Iolaus held on for dear life while he looked around the surrounding field. He'd never seen such a large farm in all his life. It would take months to plow this ground with a shovel, or even with a plow. Evidently, the machine made it much easier to prepare larger amounts of acreage.
Soon they came within sight of a large farmhouse, a barn, a corral; all fairly familiar objects. Some horses, chickens, pigs, and lots of dogs were running around with what looked like about half a dozen boys. When they got closer he could see that a couple of the children were girls. They were all dressed alike and he found he had to get close to tell the difference.
They all ran forward to see why the bulldozer was heading toward the house, and to see who was riding with Sandy.
"Hey, mom, waz up? Where'd ya dig up that guy?" The speaker was a boy, maybe twelve or thirteen.
"I found him hurt out in the field," she answered, purposefully omitting that she had seen him fall from the sky. "You kids go play. I'm going to see how badly he's hurt."
"Are ya gonna call an ambulance?" a younger, smaller child asked. "That'd be kewl, dude!"
"I don't know yet. Timmy, go get Adam please." The older boy took off running across the field they'd just lumbered through, evidently heading toward another farmhouse.
Sandy helped Iolaus climb down off the dozer. He was stiff and sore. His head throbbed terribly. And he was positive he was completely hallucinating. None of this was really happening. He just had to wait until he woke up, that's all.
He saw that all the windows were covered in glass. An unexpected luxury. Such a delicate material for window covering. He'd seen glass before, but it was used sparingly for works of art, or for the very wealthy. No one would be foolish enough to expect it to withstand the ravages of storms and winds.
He leaned against Sandy as she helped him into the kitchen. "Would you like some Pepsi, Gatorade, Sunny Delight, a beer, some water?"
He had no clue at all what most of those words meant, but he'd heard of beer and water. He nodded, "Some water, please. If it's not too much trouble."
"Oh, don't be silly, it's no trouble at all." She took a mug out of a glass-enclosed cabinet then approached a huge copper-colored box with controls on the outside. She slid the mug against a small bar and small cubes of glass fell into the mug. She then moved to another small bar and water poured into the mug. He stared at it when she sat it in front of him.
The mug was glass, not metal, and why would she serve him water with glass boxes floating in it? He still just stared at it.
"What's the matter?" Sandy asked.
"Why's there glass in the water?" he asked hesitantly.
She laughed. "That's not glass, it's ice. It makes your water cold!"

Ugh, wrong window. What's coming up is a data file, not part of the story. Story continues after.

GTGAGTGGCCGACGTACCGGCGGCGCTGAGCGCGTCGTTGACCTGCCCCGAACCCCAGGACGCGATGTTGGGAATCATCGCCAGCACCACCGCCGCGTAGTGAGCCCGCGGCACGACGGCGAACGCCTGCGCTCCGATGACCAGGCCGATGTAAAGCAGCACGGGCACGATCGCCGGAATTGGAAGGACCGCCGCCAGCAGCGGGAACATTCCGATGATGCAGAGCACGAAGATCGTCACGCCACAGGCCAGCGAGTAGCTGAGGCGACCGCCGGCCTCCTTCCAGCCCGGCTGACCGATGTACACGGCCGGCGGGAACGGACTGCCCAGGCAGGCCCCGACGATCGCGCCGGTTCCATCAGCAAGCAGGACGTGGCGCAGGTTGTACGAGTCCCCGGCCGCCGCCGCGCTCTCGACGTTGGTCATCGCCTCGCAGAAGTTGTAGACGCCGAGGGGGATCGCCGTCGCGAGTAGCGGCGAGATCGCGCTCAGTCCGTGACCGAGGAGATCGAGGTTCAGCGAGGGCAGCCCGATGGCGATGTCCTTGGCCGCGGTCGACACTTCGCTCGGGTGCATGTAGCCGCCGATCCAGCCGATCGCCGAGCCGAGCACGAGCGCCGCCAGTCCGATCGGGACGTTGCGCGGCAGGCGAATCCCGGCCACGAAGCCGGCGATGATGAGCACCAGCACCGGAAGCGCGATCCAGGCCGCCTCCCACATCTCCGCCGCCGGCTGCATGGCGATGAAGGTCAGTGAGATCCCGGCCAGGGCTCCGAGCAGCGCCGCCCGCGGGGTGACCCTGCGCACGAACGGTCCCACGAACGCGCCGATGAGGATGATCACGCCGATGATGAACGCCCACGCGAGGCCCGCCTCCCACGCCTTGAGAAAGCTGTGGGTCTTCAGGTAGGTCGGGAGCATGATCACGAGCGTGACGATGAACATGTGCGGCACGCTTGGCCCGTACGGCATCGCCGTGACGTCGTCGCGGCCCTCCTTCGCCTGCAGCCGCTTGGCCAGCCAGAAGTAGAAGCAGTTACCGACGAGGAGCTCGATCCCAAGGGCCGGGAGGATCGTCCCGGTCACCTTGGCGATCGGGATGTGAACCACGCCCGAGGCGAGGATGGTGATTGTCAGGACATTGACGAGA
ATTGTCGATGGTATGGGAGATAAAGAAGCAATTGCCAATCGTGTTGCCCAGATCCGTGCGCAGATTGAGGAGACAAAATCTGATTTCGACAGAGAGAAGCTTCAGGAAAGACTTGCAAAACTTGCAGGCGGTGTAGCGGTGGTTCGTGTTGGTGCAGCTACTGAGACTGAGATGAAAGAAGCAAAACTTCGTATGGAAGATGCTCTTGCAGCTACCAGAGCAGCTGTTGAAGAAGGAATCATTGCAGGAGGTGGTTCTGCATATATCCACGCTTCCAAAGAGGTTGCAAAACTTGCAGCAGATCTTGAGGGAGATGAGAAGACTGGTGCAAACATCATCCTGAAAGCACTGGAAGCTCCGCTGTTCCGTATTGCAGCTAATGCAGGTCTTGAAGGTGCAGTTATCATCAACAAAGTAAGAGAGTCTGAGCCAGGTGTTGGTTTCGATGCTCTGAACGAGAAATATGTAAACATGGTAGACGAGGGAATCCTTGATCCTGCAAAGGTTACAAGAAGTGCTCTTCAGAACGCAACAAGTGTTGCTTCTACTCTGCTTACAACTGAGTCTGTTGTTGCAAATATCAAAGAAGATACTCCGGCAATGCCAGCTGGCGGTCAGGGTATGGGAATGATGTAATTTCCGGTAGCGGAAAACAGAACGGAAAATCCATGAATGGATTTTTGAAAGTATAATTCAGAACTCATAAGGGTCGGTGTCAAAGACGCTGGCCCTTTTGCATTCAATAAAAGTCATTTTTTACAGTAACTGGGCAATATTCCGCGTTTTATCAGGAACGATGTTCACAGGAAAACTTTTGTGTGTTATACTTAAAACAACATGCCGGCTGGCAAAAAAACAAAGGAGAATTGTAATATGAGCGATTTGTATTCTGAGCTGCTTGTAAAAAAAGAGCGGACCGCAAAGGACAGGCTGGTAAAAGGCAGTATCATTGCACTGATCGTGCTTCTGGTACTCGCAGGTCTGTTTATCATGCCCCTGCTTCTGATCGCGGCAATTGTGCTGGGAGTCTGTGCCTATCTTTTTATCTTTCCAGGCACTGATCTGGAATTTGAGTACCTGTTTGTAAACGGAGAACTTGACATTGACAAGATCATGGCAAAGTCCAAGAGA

Iolaus knew what ice was, but he'd never seen it in cube shapes falling out of a hole in the side of a brown box. He lifted the glass to his lips and experimentally took a sip. It was water all right. Nice and cold. He had swallowed so much dust and dirt in the twister that he gulped it down in an instant. Sandy smiled and refilled the glass. He took care of that one just as fast.
"Let's go upstairs and get you cleaned up so Adam can see what kind of injuries you have."
"I'm all right. Just a little shaken, that's all."
"Well, you're shaking blood all down your face and arms, so come on." She hauled him to his feet and took him up the stairs.
They went up a staircase that was like nothing he'd ever seen. It had thick carpet on it and brass handrails. These people must be unbelievably wealthy!
They passed a bedroom and a pouting young voice called out. "Mom, I've been stuck in this stupid room all day. This is cruel and unusual!" The girl caught sight of Iolaus. "When did the cat drag this dude in? He might be kinda cute if he wasn't covered with, like, the vampire look."
"Knock it off, Bibi. He was hurt out in our field. AND, if you were studying at the library like you were supposed to be doing, you wouldn't be sitting in your room doing nothing right now."
"Yah, yah, yah!" the girl responded.
Iolaus was amazed that the woman let the girl speak to her so disrespectfully, but followed her on down the hallway.
They entered a large, airy bedroom. Beautiful bedcovers, curtains, plants and wall hangings filled the room with a lovely outdoor feel. She led him through the room to a smaller room.
This room he couldn't even imagine what its use could be. One whole wall was a mirror. He did look a lot worse than he felt. There was a countertop with a big bowl in it with a hole in the bottom of the bowl. Next to the counter was a big white chair but the chair had a huge hole filled with water. On the other side of the room was a tiny glass-enclosed room.